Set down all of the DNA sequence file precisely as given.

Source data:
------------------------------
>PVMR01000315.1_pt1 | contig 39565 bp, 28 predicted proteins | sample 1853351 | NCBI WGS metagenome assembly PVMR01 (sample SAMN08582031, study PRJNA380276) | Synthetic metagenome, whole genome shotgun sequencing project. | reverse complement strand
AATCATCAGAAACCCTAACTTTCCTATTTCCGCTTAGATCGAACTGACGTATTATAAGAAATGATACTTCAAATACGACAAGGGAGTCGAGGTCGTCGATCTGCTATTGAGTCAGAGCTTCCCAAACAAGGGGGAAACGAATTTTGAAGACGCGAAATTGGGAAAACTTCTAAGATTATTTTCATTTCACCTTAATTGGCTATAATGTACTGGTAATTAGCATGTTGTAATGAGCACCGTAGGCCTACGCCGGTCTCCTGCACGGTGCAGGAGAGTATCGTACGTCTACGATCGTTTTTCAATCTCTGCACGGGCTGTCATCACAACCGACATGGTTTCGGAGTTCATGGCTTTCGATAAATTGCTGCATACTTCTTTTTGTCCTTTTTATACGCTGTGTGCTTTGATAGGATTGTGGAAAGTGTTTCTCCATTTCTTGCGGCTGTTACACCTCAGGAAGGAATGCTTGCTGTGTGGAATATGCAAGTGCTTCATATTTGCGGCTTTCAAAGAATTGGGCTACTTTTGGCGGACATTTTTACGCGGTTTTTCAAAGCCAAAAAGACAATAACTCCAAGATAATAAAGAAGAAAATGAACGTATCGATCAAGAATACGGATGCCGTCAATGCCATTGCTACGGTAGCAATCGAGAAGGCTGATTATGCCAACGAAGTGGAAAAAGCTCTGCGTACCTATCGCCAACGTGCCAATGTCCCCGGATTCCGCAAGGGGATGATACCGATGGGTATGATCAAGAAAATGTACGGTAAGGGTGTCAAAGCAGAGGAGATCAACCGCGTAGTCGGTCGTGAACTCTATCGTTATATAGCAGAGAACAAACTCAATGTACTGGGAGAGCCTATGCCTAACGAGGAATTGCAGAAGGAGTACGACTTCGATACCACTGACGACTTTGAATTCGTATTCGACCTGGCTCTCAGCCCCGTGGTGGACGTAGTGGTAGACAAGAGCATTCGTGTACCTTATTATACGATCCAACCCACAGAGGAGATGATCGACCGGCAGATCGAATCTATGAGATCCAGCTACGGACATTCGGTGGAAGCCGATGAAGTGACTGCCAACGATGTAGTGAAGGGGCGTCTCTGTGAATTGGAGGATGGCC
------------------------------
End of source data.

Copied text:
>PVMR01000315.1_pt1 | contig 39565 bp, 28 predicted proteins | sample 1853351 | NCBI WGS metagenome assembly PVMR01 (sample SAMN08582031, study PRJNA380276) | Synthetic metagenome, whole genome shotgun sequencing project. | reverse complement strand
AATCATCAGAAACCCTAACTTTCCTATTTCCGCTTAGATCGAACTGACGTATTATAAGAAATGATACTTCAAATACGACAAGGGAGTCGAGGTCGTCGATCTGCTATTGAGTCAGAGCTTCCCAAACAAGGGGGAAACGAATTTTGAAGACGCGAAATTGGGAAAACTTCTAAGATTATTTTCATTTCACCTTAATTGGCTATAATGTACTGGTAATTAGCATGTTGTAATGAGCACCGTAGGCCTACGCCGGTCTCCTGCACGGTGCAGGAGAGTATCGTACGTCTACGATCGTTTTTCAATCTCTGCACGGGCTGTCATCACAACCGACATGGTTTCGGAGTTCATGGCTTTCGATAAATTGCTGCATACTTCTTTTTGTCCTTTTTATACGCTGTGTGCTTTGATAGGATTGTGGAAAGTGTTTCTCCATTTCTTGCGGCTGTTACACCTCAGGAAGGAATGCTTGCTGTGTGGAATATGCAAGTGCTTCATATTTGCGGCTTTCAAAGAATTGGGCTACTTTTGGCGGACATTTTTACGCGGTTTTTCAAAGCCAAAAAGACAATAACTCCAAGATAATAAAGAAGAAAATGAACGTATCGATCAAGAATACGGATGCCGTCAATGCCATTGCTACGGTAGCAATCGAGAAGGCTGATTATGCCAACGAAGTGGAAAAAGCTCTGCGTACCTATCGCCAACGTGCCAATGTCCCCGGATTCCGCAAGGGGATGATACCGATGGGTATGATCAAGAAAATGTACGGTAAGGGTGTCAAAGCAGAGGAGATCAACCGCGTAGTCGGTCGTGAACTCTATCGTTATATAGCAGAGAACAAACTCAATGTACTGGGAGAGCCTATGCCTAACGAGGAATTGCAGAAGGAGTACGACTTCGATACCACTGACGACTTTGAATTCGTATTCGACCTGGCTCTCAGCCCCGTGGTGGACGTAGTGGTAGACAAGAGCATTCGTGTACCTTATTATACGATCCAACCCACAGAGGAGATGATCGACCGGCAGATCGAATCTATGAGATCCAGCTACGGACATTCGGTGGAAGCCGATGAAGTGACTGCCAACGATGTAGTGAAGGGGCGTCTCTGTGAATTGGAGGATGGCC